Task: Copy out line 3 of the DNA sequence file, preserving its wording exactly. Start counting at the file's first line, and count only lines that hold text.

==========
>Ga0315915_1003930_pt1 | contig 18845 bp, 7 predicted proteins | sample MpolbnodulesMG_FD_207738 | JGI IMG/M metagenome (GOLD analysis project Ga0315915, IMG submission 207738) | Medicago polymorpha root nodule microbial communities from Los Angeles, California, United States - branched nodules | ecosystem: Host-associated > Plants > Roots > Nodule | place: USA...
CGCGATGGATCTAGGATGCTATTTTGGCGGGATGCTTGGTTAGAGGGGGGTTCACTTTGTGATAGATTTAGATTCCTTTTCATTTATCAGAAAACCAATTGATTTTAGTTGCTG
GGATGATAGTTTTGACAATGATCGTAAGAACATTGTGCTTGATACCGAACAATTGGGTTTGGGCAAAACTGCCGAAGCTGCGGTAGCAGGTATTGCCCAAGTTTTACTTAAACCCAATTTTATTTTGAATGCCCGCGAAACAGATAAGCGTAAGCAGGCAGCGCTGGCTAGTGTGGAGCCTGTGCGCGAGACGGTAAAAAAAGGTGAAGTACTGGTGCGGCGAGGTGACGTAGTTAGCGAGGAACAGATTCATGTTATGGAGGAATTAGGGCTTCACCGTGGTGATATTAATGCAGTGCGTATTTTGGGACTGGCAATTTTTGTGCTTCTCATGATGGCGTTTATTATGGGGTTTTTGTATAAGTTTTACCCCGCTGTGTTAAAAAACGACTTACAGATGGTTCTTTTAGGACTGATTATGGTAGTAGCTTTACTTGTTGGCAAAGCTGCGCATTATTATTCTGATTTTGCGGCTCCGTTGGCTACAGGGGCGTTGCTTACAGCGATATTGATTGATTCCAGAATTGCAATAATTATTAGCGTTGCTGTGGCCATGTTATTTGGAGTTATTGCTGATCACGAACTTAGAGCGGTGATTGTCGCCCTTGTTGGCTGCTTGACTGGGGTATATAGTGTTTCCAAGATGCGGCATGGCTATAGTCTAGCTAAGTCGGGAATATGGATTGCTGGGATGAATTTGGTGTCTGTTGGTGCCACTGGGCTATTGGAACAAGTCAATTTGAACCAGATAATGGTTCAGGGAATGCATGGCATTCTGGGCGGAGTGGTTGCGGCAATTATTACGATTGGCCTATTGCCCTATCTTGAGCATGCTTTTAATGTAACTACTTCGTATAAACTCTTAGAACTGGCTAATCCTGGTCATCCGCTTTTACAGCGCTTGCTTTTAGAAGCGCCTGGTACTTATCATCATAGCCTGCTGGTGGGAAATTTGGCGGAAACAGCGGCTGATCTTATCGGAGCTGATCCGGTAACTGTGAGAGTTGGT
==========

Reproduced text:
GGATGATAGTTTTGACAATGATCGTAAGAACATTGTGCTTGATACCGAACAATTGGGTTTGGGCAAAACTGCCGAAGCTGCGGTAGCAGGTATTGCCCAAGTTTTACTTAAACCCAATTTTATTTTGAATGCCCGCGAAACAGATAAGCGTAAGCAGGCAGCGCTGGCTAGTGTGGAGCCTGTGCGCGAGACGGTAAAAAAAGGTGAAGTACTGGTGCGGCGAGGTGACGTAGTTAGCGAGGAACAGATTCATGTTATGGAGGAATTAGGGCTTCACCGTGGTGATATTAATGCAGTGCGTATTTTGGGACTGGCAATTTTTGTGCTTCTCATGATGGCGTTTATTATGGGGTTTTTGTATAAGTTTTACCCCGCTGTGTTAAAAAACGACTTACAGATGGTTCTTTTAGGACTGATTATGGTAGTAGCTTTACTTGTTGGCAAAGCTGCGCATTATTATTCTGATTTTGCGGCTCCGTTGGCTACAGGGGCGTTGCTTACAGCGATATTGATTGATTCCAGAATTGCAATAATTATTAGCGTTGCTGTGGCCATGTTATTTGGAGTTATTGCTGATCACGAACTTAGAGCGGTGATTGTCGCCCTTGTTGGCTGCTTGACTGGGGTATATAGTGTTTCCAAGATGCGGCATGGCTATAGTCTAGCTAAGTCGGGAATATGGATTGCTGGGATGAATTTGGTGTCTGTTGGTGCCACTGGGCTATTGGAACAAGTCAATTTGAACCAGATAATGGTTCAGGGAATGCATGGCATTCTGGGCGGAGTGGTTGCGGCAATTATTACGATTGGCCTATTGCCCTATCTTGAGCATGCTTTTAATGTAACTACTTCGTATAAACTCTTAGAACTGGCTAATCCTGGTCATCCGCTTTTACAGCGCTTGCTTTTAGAAGCGCCTGGTACTTATCATCATAGCCTGCTGGTGGGAAATTTGGCGGAAACAGCGGCTGATCTTATCGGAGCTGATCCGGTAACTGTGAGAGTTGGT